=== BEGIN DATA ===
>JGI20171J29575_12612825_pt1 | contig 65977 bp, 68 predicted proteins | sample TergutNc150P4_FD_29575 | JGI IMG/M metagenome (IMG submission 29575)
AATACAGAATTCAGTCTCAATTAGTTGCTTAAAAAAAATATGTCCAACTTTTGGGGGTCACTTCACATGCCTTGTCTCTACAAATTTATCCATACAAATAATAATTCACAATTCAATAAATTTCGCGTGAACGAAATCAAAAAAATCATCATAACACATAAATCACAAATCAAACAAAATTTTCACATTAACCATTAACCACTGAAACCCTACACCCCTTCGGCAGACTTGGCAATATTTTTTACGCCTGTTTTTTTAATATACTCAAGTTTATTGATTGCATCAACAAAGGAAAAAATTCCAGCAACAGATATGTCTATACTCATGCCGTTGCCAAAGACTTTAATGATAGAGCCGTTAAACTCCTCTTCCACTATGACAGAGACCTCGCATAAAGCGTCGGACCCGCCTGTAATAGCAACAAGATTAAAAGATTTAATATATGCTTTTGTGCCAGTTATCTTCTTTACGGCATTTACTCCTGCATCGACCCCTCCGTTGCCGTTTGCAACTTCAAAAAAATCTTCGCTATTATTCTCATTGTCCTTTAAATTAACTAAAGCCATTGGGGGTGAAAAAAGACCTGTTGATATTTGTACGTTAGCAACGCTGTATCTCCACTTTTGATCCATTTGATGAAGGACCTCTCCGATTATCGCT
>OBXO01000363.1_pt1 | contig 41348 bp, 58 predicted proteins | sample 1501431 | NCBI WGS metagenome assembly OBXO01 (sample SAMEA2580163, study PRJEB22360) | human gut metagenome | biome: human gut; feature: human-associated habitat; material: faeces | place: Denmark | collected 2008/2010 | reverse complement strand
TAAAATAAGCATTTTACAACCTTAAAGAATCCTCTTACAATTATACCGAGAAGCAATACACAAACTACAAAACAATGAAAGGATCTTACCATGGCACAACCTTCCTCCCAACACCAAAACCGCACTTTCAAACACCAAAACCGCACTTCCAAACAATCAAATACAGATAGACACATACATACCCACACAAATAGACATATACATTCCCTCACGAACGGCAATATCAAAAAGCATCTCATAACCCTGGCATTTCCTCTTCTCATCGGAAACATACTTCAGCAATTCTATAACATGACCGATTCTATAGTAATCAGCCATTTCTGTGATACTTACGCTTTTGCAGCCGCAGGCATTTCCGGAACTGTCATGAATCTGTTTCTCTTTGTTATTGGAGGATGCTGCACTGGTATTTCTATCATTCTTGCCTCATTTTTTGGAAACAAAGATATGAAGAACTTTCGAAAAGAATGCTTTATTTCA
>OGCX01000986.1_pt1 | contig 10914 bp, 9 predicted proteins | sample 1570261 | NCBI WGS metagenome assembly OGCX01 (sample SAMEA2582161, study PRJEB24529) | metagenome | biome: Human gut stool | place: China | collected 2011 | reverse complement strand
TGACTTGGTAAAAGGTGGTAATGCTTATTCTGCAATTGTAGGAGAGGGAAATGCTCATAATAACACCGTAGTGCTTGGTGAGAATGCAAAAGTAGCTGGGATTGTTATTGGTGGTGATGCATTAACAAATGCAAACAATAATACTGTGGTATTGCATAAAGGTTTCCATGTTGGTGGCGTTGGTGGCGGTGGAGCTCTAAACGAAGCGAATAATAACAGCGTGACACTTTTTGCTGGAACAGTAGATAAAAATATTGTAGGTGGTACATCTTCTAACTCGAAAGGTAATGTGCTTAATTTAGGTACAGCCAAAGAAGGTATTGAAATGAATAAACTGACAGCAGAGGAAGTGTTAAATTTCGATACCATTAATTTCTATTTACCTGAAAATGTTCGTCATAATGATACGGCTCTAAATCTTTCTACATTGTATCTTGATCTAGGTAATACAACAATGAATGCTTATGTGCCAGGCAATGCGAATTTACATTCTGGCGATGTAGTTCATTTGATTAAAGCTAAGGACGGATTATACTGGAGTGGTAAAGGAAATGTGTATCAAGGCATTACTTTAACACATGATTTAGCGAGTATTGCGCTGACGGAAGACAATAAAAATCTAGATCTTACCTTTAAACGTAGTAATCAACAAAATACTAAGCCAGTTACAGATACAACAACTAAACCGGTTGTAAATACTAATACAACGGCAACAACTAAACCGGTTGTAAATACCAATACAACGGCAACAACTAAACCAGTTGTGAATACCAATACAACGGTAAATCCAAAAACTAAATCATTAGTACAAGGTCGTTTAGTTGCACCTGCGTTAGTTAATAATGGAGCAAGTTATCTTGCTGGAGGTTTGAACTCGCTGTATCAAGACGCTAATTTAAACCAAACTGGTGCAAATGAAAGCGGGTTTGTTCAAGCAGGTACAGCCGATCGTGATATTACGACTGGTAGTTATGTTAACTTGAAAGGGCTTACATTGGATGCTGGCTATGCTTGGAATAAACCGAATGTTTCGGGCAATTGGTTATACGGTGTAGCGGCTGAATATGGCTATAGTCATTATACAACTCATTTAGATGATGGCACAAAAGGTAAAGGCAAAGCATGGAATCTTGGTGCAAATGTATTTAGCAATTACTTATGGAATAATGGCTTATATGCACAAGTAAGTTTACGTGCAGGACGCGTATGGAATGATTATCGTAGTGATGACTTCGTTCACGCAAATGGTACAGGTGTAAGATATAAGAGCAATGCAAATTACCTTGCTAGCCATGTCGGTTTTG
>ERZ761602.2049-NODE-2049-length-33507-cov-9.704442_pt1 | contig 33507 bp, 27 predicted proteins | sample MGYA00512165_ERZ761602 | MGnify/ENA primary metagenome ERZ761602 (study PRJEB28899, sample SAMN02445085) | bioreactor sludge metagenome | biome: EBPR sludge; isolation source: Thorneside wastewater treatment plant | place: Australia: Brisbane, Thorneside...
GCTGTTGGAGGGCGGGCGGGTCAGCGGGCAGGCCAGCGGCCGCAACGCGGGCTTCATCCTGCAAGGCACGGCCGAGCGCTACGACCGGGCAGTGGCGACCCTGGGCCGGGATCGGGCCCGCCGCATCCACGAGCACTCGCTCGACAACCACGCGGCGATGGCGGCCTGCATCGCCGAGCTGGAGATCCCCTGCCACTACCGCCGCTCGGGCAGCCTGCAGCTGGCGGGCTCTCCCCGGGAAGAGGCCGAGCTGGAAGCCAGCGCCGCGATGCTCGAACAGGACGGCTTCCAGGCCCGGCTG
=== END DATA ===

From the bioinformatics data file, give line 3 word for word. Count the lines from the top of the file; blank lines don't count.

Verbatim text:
>OBXO01000363.1_pt1 | contig 41348 bp, 58 predicted proteins | sample 1501431 | NCBI WGS metagenome assembly OBXO01 (sample SAMEA2580163, study PRJEB22360) | human gut metagenome | biome: human gut; feature: human-associated habitat; material: faeces | place: Denmark | collected 2008/2010 | reverse complement strand